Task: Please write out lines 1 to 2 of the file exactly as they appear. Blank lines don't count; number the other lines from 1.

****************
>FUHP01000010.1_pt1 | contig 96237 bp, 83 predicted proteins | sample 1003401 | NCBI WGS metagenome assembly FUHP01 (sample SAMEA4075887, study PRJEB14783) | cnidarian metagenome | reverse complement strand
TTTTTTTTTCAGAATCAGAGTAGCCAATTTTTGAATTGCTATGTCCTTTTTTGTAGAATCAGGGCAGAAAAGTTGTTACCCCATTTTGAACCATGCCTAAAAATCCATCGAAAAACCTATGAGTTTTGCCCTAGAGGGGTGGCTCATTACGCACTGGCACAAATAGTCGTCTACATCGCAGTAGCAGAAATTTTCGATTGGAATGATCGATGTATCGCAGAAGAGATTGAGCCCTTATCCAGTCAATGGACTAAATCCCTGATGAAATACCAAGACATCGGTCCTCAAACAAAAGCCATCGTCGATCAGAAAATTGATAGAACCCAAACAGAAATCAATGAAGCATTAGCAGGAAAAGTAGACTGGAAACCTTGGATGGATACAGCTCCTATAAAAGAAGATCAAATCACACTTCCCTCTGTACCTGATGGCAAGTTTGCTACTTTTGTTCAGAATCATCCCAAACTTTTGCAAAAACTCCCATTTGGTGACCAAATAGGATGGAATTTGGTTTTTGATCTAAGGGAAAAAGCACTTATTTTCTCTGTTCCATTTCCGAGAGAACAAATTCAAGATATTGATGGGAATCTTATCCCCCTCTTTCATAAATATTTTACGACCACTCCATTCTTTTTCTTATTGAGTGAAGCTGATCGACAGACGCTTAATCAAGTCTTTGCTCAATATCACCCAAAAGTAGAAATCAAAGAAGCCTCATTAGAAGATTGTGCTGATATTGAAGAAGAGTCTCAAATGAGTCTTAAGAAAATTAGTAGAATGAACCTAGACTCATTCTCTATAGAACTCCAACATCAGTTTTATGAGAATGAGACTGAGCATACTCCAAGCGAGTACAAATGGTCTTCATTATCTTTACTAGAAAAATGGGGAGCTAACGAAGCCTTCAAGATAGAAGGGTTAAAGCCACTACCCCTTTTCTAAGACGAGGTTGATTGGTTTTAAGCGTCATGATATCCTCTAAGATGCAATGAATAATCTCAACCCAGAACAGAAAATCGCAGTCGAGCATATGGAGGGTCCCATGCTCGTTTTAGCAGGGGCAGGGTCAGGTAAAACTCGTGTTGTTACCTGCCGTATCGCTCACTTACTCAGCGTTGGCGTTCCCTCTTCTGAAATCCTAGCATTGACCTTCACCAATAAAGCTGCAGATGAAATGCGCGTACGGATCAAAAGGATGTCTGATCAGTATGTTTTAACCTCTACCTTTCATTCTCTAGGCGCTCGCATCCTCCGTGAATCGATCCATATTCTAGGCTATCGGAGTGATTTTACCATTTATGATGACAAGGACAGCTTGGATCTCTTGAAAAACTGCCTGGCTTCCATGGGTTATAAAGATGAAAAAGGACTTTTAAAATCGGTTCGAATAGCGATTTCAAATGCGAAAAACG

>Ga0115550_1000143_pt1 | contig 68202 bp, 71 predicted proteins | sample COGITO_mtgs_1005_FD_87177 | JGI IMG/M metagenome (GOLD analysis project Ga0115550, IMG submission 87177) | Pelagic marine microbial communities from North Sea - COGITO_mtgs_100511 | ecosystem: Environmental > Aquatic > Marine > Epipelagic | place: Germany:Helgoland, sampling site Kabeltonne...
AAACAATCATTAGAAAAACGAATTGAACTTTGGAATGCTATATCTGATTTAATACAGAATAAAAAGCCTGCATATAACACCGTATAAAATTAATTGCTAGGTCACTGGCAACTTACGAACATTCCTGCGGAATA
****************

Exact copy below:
>FUHP01000010.1_pt1 | contig 96237 bp, 83 predicted proteins | sample 1003401 | NCBI WGS metagenome assembly FUHP01 (sample SAMEA4075887, study PRJEB14783) | cnidarian metagenome | reverse complement strand
TTTTTTTTTCAGAATCAGAGTAGCCAATTTTTGAATTGCTATGTCCTTTTTTGTAGAATCAGGGCAGAAAAGTTGTTACCCCATTTTGAACCATGCCTAAAAATCCATCGAAAAACCTATGAGTTTTGCCCTAGAGGGGTGGCTCATTACGCACTGGCACAAATAGTCGTCTACATCGCAGTAGCAGAAATTTTCGATTGGAATGATCGATGTATCGCAGAAGAGATTGAGCCCTTATCCAGTCAATGGACTAAATCCCTGATGAAATACCAAGACATCGGTCCTCAAACAAAAGCCATCGTCGATCAGAAAATTGATAGAACCCAAACAGAAATCAATGAAGCATTAGCAGGAAAAGTAGACTGGAAACCTTGGATGGATACAGCTCCTATAAAAGAAGATCAAATCACACTTCCCTCTGTACCTGATGGCAAGTTTGCTACTTTTGTTCAGAATCATCCCAAACTTTTGCAAAAACTCCCATTTGGTGACCAAATAGGATGGAATTTGGTTTTTGATCTAAGGGAAAAAGCACTTATTTTCTCTGTTCCATTTCCGAGAGAACAAATTCAAGATATTGATGGGAATCTTATCCCCCTCTTTCATAAATATTTTACGACCACTCCATTCTTTTTCTTATTGAGTGAAGCTGATCGACAGACGCTTAATCAAGTCTTTGCTCAATATCACCCAAAAGTAGAAATCAAAGAAGCCTCATTAGAAGATTGTGCTGATATTGAAGAAGAGTCTCAAATGAGTCTTAAGAAAATTAGTAGAATGAACCTAGACTCATTCTCTATAGAACTCCAACATCAGTTTTATGAGAATGAGACTGAGCATACTCCAAGCGAGTACAAATGGTCTTCATTATCTTTACTAGAAAAATGGGGAGCTAACGAAGCCTTCAAGATAGAAGGGTTAAAGCCACTACCCCTTTTCTAAGACGAGGTTGATTGGTTTTAAGCGTCATGATATCCTCTAAGATGCAATGAATAATCTCAACCCAGAACAGAAAATCGCAGTCGAGCATATGGAGGGTCCCATGCTCGTTTTAGCAGGGGCAGGGTCAGGTAAAACTCGTGTTGTTACCTGCCGTATCGCTCACTTACTCAGCGTTGGCGTTCCCTCTTCTGAAATCCTAGCATTGACCTTCACCAATAAAGCTGCAGATGAAATGCGCGTACGGATCAAAAGGATGTCTGATCAGTATGTTTTAACCTCTACCTTTCATTCTCTAGGCGCTCGCATCCTCCGTGAATCGATCCATATTCTAGGCTATCGGAGTGATTTTACCATTTATGATGACAAGGACAGCTTGGATCTCTTGAAAAACTGCCTGGCTTCCATGGGTTATAAAGATGAAAAAGGACTTTTAAAATCGGTTCGAATAGCGATTTCAAATGCGAAAAACG